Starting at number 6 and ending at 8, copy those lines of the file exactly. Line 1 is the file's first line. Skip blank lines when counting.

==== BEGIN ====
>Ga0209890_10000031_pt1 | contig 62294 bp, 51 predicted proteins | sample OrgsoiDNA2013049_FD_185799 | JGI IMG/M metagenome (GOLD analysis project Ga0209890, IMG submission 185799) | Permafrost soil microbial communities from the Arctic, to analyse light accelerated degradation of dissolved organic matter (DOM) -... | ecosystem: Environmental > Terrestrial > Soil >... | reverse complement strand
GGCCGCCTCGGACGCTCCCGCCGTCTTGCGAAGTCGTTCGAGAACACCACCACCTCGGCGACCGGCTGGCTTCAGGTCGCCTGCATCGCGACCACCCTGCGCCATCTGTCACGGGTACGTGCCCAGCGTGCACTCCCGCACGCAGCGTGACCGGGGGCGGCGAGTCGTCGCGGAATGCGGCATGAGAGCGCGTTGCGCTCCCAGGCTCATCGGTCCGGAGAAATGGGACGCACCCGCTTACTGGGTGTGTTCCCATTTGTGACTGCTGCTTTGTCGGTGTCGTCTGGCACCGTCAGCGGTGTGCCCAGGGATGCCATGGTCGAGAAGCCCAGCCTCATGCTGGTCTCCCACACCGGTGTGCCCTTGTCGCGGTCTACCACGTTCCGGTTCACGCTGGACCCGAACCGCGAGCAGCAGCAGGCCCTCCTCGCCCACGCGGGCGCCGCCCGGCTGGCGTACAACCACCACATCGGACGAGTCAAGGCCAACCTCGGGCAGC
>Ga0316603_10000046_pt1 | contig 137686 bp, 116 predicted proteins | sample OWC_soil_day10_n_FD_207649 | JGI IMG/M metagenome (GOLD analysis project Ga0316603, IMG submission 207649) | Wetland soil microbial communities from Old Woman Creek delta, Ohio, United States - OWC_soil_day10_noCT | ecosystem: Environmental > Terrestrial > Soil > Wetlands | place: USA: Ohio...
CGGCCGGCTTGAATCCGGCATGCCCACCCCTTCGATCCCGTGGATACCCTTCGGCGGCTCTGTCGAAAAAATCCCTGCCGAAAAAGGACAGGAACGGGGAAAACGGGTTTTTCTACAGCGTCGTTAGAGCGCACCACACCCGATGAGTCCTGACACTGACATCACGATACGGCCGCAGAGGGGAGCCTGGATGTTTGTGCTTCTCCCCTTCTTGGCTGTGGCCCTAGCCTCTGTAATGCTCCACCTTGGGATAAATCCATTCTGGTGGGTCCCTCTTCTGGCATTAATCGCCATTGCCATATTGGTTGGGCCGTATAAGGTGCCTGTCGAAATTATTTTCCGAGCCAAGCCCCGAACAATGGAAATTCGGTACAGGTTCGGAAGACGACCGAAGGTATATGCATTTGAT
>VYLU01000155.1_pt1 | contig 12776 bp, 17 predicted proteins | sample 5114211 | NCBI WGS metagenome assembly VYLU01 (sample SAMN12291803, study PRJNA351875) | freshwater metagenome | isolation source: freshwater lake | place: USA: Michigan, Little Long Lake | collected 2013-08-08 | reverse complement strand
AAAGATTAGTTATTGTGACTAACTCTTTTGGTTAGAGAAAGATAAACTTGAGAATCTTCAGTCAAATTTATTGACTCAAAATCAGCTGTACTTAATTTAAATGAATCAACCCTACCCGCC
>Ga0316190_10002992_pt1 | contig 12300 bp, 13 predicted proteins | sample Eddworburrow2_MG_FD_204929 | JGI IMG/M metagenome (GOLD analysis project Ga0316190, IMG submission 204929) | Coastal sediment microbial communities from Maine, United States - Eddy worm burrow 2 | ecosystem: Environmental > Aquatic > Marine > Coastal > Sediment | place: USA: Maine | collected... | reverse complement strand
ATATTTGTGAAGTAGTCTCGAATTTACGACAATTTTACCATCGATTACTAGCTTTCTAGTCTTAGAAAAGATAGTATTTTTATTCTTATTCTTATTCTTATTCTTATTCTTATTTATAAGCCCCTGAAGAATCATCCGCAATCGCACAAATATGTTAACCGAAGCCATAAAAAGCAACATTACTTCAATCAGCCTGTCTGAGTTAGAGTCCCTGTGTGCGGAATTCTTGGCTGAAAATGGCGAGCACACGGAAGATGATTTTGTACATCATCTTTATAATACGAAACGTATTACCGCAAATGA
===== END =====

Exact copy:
AAAGATTAGTTATTGTGACTAACTCTTTTGGTTAGAGAAAGATAAACTTGAGAATCTTCAGTCAAATTTATTGACTCAAAATCAGCTGTACTTAATTTAAATGAATCAACCCTACCCGCC
>Ga0316190_10002992_pt1 | contig 12300 bp, 13 predicted proteins | sample Eddworburrow2_MG_FD_204929 | JGI IMG/M metagenome (GOLD analysis project Ga0316190, IMG submission 204929) | Coastal sediment microbial communities from Maine, United States - Eddy worm burrow 2 | ecosystem: Environmental > Aquatic > Marine > Coastal > Sediment | place: USA: Maine | collected... | reverse complement strand
ATATTTGTGAAGTAGTCTCGAATTTACGACAATTTTACCATCGATTACTAGCTTTCTAGTCTTAGAAAAGATAGTATTTTTATTCTTATTCTTATTCTTATTCTTATTCTTATTTATAAGCCCCTGAAGAATCATCCGCAATCGCACAAATATGTTAACCGAAGCCATAAAAAGCAACATTACTTCAATCAGCCTGTCTGAGTTAGAGTCCCTGTGTGCGGAATTCTTGGCTGAAAATGGCGAGCACACGGAAGATGATTTTGTACATCATCTTTATAATACGAAACGTATTACCGCAAATGA